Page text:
John Gizzi and Diann Greco, the American Wine Society?certified wine judges at Make Wine With Us, teach wine aficionados to create their own wines using grapes harvested in Californian and Chilean vineyards. At the start of the nine-month process (California grapes in the fall, Chile grapes in the spring), winemakers-to-be assemble with fellow enthusiasts to learn the intricacies of the trade. Patrons learn to crush and destem grapes in a machine called a crusher-destemmer, named after the device's favorite Germanic metal band. Following the crushing process, a hydraulic press forces juice into barrels, where it shall remain until the conclusion of its sweet, sweet metamorphosis.
At the end of the nine-month period, newly minted winemakers lean on family and friends to fill, cork, and custom-label the finished product. Budding vintners then tote home their vintages to share with family, friends, and robot butlers with built-in carafes.
At Ridgewood Culinary Studio, small class sizes and a playful, hands-on approach to cooking empower students of all ages to confidently make meals from scratch. In addition to teaching youngsters basic skills such as kitchen safety and how to get out of dishwashing duty, instructors inspire adult gourmands with classes on grilling, barbecuing, and other types of cuisine. Regardless of the class or age group, instructors emphasize mindful eating habits and nutritious recipes. The commercial kitchen also plays host to summer camps, birthday parties, and business-building classes.
Let's Play in Italian exposes kids, young adults, and adults to the culture and language of Italy through engaging programs that range from preschool activities to conversational Italian classes. Tykes up to 8 years old sing songs, tell stories, play games, and put on puppet shows and craft fairs during afterschool programs and Mommy & Me workshops, absorbing Italian vocabulary during their formative years before gray matter turns angsty and taciturn. Parents and kids alike can expand their linguistic repertoire with colorful books, CDs, and DVDs from an online bookstore.
The diverse team of instructors at Key Element Learning are serious about catering to each of their students' unique interests, strengths, and needs, whether they're still in diapers or entering middle school. That's why their educational programs are so eclectic—the classes range from academic subjects such as reading and science to the more creative topics of art and cooking to ensure kids will find a class to spark their curiosity. In order to give students the best lessons possible, they also pull from popular, time-honored educational franchises such as The Language Workshop for Children, where native speakers immerse children in foreign languages through games, songs, and colorful visual aids. And Music Together instills babies, toddlers, and preschoolers with skills for singing in tune and keeping a beat, helping them build confidence at school or become the first infant drummer for U2.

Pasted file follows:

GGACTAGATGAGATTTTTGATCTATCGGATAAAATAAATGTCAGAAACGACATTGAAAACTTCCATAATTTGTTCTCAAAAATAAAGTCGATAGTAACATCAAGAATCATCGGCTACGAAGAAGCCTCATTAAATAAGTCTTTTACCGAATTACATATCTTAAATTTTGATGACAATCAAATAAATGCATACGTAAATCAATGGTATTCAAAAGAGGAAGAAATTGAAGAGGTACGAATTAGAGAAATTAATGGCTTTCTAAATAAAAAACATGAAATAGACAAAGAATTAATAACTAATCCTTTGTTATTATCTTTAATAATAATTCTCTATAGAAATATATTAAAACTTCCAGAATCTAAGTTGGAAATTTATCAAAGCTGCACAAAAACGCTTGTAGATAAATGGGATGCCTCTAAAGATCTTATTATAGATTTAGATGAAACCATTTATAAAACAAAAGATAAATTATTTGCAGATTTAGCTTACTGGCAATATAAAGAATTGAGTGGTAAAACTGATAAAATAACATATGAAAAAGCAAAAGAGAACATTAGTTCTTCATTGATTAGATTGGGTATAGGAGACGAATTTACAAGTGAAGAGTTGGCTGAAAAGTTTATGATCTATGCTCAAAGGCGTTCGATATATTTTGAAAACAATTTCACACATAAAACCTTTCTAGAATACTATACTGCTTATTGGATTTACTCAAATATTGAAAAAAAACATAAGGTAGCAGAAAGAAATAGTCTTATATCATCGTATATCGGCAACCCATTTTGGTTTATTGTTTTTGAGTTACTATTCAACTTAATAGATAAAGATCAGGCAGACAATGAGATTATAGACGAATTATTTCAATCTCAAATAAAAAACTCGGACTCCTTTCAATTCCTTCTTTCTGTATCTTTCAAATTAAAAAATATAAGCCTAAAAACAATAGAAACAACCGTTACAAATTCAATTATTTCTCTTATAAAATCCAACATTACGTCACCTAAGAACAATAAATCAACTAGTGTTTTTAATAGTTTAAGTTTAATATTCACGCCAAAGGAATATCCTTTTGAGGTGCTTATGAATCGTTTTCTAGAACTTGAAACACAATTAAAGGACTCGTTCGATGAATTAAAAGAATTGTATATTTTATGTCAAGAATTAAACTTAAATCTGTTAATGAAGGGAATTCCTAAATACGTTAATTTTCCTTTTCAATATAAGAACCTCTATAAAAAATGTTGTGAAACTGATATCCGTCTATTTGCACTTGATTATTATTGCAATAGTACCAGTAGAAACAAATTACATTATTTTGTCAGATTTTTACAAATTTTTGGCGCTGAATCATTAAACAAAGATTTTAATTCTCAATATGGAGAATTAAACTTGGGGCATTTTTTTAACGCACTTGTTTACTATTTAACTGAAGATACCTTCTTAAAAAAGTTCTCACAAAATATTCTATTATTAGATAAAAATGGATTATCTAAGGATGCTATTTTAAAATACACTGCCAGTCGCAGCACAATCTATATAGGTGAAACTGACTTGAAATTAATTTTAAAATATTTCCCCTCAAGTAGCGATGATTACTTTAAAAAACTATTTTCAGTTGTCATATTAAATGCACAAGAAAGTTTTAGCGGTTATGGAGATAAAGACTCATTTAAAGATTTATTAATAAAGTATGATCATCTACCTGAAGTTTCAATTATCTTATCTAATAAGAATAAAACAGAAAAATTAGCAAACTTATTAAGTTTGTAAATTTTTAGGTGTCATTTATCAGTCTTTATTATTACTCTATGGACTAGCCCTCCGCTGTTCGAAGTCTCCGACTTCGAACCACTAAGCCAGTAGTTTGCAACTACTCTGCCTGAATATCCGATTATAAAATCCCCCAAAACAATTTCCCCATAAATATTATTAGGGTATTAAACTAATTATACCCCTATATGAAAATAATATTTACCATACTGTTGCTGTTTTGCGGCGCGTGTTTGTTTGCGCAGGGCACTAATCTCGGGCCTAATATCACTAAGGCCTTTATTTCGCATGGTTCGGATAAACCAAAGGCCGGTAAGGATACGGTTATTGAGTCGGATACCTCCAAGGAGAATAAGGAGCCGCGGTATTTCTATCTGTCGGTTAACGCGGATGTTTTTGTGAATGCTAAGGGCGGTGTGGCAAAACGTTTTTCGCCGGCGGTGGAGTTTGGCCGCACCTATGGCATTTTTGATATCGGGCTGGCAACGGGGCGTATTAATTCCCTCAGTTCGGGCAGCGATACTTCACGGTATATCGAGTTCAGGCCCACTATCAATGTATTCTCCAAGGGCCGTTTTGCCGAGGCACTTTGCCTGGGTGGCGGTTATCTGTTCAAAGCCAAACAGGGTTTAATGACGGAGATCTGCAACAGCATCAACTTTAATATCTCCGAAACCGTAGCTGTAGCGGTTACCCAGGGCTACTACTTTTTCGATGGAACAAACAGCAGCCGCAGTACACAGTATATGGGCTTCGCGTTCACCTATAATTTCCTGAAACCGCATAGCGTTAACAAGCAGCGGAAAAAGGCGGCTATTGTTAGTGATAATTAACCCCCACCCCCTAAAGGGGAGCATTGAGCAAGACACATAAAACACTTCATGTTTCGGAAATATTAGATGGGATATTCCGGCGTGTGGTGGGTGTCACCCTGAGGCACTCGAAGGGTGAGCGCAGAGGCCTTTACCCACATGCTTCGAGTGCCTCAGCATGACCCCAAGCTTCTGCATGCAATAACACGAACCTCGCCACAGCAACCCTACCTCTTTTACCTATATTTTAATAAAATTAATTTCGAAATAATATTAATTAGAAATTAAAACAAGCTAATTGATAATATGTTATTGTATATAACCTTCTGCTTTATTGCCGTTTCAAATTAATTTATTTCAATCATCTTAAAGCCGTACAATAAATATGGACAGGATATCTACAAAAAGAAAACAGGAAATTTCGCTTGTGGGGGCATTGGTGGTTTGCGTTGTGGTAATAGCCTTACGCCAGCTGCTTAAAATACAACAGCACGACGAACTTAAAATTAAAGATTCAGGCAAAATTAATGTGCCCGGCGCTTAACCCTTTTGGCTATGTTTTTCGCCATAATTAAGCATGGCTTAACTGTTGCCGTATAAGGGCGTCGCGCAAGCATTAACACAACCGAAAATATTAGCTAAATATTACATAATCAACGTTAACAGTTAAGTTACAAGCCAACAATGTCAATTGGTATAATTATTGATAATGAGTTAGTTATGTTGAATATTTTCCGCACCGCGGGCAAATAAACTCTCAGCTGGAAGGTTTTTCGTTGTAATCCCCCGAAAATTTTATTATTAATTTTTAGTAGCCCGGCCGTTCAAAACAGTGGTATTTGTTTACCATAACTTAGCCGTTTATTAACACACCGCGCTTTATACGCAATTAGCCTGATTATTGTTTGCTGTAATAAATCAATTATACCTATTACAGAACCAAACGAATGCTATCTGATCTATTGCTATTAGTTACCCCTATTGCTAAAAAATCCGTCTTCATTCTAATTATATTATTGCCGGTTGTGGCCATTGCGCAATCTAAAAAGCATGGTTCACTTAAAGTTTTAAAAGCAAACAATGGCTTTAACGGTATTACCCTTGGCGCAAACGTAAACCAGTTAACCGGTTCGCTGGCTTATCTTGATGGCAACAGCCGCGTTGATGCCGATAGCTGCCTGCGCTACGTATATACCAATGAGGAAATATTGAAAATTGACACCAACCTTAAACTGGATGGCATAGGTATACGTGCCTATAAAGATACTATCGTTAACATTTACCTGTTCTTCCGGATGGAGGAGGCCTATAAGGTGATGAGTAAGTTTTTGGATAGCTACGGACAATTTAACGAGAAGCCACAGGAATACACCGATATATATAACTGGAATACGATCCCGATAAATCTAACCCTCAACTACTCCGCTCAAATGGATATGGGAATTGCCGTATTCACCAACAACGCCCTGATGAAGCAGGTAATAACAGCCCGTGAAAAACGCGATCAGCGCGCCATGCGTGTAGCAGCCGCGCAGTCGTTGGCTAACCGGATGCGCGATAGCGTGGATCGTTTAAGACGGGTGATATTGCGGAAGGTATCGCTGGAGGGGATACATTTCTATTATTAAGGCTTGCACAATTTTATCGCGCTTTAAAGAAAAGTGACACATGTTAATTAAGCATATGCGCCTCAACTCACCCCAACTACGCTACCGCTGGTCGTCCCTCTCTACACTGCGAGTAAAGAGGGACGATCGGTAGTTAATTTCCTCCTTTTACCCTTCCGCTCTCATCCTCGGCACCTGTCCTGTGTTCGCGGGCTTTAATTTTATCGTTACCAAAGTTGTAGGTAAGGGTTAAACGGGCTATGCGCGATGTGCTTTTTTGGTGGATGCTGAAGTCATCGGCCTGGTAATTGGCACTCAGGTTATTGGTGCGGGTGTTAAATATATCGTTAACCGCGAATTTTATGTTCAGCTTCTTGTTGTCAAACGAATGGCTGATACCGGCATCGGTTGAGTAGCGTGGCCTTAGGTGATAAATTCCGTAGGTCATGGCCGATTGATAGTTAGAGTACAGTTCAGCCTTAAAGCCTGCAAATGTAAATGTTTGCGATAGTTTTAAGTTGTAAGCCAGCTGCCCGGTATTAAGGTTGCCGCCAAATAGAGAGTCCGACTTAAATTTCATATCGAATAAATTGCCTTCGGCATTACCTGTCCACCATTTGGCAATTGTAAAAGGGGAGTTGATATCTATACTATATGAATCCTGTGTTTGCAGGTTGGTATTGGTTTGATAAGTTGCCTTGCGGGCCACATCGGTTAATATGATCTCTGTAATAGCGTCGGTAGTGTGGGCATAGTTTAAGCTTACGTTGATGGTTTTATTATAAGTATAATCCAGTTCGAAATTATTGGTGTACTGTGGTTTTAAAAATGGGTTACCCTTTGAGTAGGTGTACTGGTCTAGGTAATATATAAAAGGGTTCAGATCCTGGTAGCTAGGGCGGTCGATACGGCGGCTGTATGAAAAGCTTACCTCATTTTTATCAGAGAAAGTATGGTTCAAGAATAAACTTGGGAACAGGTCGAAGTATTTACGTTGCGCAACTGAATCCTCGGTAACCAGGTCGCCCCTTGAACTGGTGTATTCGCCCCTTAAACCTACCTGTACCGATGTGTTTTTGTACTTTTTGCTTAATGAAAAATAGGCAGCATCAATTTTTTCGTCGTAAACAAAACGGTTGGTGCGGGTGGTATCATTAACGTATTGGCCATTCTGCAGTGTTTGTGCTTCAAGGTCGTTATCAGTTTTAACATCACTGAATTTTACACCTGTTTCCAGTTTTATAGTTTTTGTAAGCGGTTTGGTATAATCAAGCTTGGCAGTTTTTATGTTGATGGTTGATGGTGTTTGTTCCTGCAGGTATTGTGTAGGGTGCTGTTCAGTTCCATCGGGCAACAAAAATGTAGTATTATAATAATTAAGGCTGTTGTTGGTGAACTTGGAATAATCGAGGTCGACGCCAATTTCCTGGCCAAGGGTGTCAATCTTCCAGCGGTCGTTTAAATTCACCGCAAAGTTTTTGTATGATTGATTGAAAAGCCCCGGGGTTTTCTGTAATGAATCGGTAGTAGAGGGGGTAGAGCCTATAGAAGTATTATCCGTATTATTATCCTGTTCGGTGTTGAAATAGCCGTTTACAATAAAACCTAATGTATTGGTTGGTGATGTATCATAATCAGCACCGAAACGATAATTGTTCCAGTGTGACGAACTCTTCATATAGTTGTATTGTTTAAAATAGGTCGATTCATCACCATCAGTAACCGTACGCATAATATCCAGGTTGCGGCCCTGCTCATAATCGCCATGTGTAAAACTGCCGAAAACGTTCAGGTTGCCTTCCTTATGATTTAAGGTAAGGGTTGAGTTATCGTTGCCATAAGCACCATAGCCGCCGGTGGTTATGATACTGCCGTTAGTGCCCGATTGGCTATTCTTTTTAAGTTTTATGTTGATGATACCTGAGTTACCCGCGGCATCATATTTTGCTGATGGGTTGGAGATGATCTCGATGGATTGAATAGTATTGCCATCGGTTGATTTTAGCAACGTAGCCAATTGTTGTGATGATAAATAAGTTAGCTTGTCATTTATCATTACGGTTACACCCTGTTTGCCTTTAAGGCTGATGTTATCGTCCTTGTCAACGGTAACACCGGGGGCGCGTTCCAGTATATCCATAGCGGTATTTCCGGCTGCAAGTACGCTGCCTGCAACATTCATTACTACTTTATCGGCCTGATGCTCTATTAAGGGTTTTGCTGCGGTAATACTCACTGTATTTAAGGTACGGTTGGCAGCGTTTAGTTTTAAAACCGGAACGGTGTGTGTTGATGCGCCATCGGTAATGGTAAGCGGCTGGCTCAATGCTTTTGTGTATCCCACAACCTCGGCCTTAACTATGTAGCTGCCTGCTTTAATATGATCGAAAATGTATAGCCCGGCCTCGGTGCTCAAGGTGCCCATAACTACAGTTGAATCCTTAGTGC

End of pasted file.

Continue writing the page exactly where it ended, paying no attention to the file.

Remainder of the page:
Good-Life Gourmet’s is a case study in multitasking. In its open kitchen, Chef Eric, an alum of the French Culinary Institute, routinely fries his signature falafel, teaches his cooking techniques to budding chefs, and prepares gourmet catering spreads. Although Chef Eric accomplishes a lot when he’s working, he maintains a fun, light-hearted environment, playing whimsical pranks on his coworkers, who include his three brothers and a team of local high-school students.
At Good-Life’s sandwich shop, a rotating menu gives palates the royal treatment with the aforementioned falafel, sliced-steak wraps, and butter-poached lobster rolls. Meanwhile, the kitchen’s BYOB cooking classes cover topics ranging from tapas to basic knife techniques, such as how to turn two meat cleavers into a huge pair of scissors. The culinary team tailors its catering feasts to each event, and pours its remaining creativity into the pop-up restaurant, Restaurant Maize, open occasionally in locations throughout the city.
Meredith Chartier developed a love for cooking as a young girl, helping her mother, aunt, and grandmother prepare family meals. This passion stayed with her, even as she went on to become an elementary school teacher. After 10 years of teaching, Meredith's good friend––a pastry chef by trade––offered her the opportunity to create the savory portion of a sweet-and-savory soiree for a client. In doing so, Meredith discovered that cooking was truly what she wanted to do for a living, and less than a year later she launched Bellamy Kitchen.
As the chef behind Bellamy Kitchen, Meredith puts her teaching skills to use designing lesson plans for in-home cooking courses. She also builds menus for catered events and helps people organize their kitchens. She does it all with an eye toward sustainability, getting her produce from the local Catalpa Ridge Farm, composting all food waste, and using packaging that can be recycled or at least turned into a cool hat.